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King's Cross St. Pancras

Mitigating tube noise & vibration in iconic apartment block.

Plasterboard wall-linings in luxury apartment, amplifies vibration from underground trains.
Location
N1 London
Tube Line
Northern, Piccadilly & Victoria Lines

Circumstances & Project Brief

The project involved a two-storey (4th & 5th floor), penthouse apartment, located in the iconic, grade I listed, St. Pancras Chambers. The Northern, Piccadilly & Victoria Lines are below ground level, at this location.

The client wished to mitigate subsequent structureborne noise & vibration from underground train pass-bys, specifically, inside one of the bedrooms, to create a quiet space, isolated from the rest of the apartment, for work, rest & relaxation.

Technical Statistics
Before Works
29 dB
Mean LAeq (dB) of train pass-bys.
33 dB
Mean LAFmax (dB) of train pass-bys.
44 dB (50 - 63 Hz)
Leq (dB) at dominant frequency of train pass-bys.
After Works
28 dB
Mean LAeq (dB) of train pass-bys.
29 dB
Mean LAFmax (dB) of train pass-bys.
38 dB (50 - 63 Hz)
Leq (dB) at dominant frequency of train pass-bys.
Groundborne Noise & Vibration Guidelines.
Results
1 dB
Reduction in mean LAeq (dB) of train pass-bys
4 dB
Reduction in mean LAFmax (dB) of train pass-bys
55%
Reduction in highest measured vibration level – RMS Acceleration (mm/s2)
6 dB (50 - 63 Hz)
Reduction in Leq (dB) at dominant frequency of train pass-bys

As a guide to how a change in sound level might be perceived subjectively, the table below sets out descriptions of subjective impression & commonly used adjectives, according to various bands of sound level change.

Guide to Noise Level Changes
Band of Change in Sound Level (dB)Subjective ImpressionDescriptive Adjective
0 to 2Imperceivable change in loudnessMarginal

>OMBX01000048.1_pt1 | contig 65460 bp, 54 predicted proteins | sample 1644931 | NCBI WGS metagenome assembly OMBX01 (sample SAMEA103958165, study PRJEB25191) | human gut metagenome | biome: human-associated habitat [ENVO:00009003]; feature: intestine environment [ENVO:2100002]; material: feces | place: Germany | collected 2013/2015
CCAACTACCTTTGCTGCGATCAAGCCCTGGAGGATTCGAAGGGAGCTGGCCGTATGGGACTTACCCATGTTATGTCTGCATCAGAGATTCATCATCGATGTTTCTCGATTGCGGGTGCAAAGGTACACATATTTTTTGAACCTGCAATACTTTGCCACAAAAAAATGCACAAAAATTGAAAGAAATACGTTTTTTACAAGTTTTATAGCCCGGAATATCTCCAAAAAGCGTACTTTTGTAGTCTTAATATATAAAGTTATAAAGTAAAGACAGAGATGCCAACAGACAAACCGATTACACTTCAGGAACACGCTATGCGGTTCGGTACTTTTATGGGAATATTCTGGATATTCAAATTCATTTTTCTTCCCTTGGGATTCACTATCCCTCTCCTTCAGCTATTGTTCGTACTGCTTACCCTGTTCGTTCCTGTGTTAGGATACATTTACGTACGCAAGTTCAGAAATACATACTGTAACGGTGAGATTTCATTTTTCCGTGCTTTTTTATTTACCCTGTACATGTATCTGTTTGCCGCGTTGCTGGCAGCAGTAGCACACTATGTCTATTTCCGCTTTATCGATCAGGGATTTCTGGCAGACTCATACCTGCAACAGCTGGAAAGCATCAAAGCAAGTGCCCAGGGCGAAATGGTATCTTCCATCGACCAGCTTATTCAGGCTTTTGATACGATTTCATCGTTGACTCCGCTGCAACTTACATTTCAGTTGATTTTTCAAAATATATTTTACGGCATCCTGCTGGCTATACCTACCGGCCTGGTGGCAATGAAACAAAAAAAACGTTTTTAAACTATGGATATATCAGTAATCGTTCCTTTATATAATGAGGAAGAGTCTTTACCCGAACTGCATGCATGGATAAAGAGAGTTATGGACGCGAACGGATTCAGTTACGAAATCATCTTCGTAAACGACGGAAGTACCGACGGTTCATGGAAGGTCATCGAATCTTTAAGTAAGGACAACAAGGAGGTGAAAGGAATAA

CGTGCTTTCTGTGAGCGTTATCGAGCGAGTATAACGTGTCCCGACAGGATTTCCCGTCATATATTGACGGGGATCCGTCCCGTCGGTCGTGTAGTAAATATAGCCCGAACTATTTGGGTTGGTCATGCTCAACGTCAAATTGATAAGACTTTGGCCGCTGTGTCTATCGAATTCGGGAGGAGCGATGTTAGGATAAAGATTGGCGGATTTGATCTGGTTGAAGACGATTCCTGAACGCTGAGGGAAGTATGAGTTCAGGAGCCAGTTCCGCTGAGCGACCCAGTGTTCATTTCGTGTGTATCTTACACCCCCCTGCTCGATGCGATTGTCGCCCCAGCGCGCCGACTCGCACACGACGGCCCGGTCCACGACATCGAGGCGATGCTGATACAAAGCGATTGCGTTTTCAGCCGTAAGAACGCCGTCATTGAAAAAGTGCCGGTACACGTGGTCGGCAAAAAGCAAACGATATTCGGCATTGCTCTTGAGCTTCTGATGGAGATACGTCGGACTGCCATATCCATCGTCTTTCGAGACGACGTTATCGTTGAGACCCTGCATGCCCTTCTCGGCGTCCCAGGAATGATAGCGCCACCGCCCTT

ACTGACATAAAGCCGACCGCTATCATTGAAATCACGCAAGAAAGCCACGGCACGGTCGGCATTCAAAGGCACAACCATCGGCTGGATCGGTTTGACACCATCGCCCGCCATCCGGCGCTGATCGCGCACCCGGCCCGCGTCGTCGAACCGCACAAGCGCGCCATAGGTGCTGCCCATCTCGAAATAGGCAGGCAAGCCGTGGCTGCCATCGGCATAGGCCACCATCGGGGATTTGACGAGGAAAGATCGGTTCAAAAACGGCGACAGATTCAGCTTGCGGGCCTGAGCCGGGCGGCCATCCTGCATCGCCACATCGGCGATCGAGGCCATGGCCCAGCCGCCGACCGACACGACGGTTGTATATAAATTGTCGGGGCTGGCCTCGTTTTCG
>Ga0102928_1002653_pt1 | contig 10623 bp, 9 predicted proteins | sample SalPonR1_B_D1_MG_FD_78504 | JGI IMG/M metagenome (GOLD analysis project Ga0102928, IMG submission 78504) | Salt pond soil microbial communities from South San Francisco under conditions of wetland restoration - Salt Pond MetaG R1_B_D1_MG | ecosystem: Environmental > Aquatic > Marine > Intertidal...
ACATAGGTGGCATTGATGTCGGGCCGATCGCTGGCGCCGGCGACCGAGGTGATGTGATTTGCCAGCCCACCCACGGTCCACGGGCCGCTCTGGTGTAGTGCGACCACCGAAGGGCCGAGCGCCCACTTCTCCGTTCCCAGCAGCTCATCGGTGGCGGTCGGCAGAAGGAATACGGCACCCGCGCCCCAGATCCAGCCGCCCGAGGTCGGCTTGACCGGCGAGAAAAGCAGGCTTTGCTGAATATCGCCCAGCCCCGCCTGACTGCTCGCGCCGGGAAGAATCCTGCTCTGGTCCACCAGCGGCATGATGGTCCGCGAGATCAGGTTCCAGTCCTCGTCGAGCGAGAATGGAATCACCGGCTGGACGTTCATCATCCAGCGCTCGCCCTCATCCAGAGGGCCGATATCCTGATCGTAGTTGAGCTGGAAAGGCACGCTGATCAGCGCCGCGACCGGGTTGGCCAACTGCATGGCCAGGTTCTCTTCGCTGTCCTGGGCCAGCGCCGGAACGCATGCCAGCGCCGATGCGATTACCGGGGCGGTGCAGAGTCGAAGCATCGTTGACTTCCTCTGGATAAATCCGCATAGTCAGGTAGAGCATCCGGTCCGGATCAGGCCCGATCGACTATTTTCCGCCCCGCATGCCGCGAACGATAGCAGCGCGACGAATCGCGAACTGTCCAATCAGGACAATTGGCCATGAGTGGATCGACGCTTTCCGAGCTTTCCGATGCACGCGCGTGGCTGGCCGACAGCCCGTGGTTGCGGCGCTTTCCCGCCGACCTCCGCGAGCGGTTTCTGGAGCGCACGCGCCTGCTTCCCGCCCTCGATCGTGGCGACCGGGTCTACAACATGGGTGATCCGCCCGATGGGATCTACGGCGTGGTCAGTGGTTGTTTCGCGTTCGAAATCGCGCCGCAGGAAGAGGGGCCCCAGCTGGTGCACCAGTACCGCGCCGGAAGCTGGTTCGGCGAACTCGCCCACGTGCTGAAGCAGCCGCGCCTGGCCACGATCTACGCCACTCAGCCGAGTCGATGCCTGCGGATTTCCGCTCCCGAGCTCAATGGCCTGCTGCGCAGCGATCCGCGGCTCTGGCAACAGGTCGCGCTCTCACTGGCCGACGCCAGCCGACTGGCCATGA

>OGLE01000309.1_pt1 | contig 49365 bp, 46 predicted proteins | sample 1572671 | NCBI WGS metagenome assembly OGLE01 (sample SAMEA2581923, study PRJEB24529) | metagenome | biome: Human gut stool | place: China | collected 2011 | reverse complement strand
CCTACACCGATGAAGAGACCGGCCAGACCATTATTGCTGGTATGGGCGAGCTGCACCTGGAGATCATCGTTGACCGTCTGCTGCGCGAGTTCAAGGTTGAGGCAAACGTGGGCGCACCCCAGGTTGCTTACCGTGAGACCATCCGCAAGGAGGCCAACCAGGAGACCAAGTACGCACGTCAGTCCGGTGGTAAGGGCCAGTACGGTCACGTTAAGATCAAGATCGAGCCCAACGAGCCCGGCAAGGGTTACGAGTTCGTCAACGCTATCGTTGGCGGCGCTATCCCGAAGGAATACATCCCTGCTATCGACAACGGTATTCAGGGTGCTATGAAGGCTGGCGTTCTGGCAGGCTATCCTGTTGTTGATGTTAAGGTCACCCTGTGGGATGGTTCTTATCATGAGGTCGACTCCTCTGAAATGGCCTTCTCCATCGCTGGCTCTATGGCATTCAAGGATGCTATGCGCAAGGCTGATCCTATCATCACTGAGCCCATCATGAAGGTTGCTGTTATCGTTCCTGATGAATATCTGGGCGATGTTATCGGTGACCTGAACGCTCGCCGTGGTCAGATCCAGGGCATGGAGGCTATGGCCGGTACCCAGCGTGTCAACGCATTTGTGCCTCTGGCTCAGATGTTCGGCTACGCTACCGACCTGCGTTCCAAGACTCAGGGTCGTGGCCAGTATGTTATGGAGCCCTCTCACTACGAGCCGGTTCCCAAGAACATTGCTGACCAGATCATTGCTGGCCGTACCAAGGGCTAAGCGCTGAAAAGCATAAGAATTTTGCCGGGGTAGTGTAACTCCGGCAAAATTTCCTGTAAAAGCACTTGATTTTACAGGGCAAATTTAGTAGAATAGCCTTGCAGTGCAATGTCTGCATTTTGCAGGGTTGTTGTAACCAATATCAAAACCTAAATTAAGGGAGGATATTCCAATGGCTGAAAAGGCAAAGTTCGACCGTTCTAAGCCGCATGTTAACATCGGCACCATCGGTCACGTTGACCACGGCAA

3 to 4Perceivable change in loudnessNoticeable
5 to 9Up to a doubling or halving of loudnessSignificant
10 to 15At least a doubling or halving of loudnessSubstantial
16 to 20Up to a quadrupling or quartering of loudnessSubstantial
21 or moreMore than a quadrupling or quartering of loudnessVery Substantial
Our Process
1
On-Site Feasibility Survey:

The on-site feasibility survey is an opportunity for Mute Tube® to understand the building construction, assess the practicability of potential remedial works & help the client understand the implications of those works, before they commit to pre-works noise & vibration testing.

2
Pre-Works Noise & Vibration Testing:

Pre-works noise & vibration testing is arguably the most critical process of all.

Here, Mute Tube® measures & maps the building's internal surfaces, responsible for propagating noise producing vibrations from passing underground trains & establishes the dominant frequency bands of those vibrations.

3
Assessment of Pre-Works Test Data:

The building's dominant vibration pathways, established during pre-works testing, are the internal surfaces most in need of remedial treatment; these may be the floor, walls &/or ceiling.

The dominant frequency bands of those vibrations, informs the remedial system's requisite natural resonant frequency.

4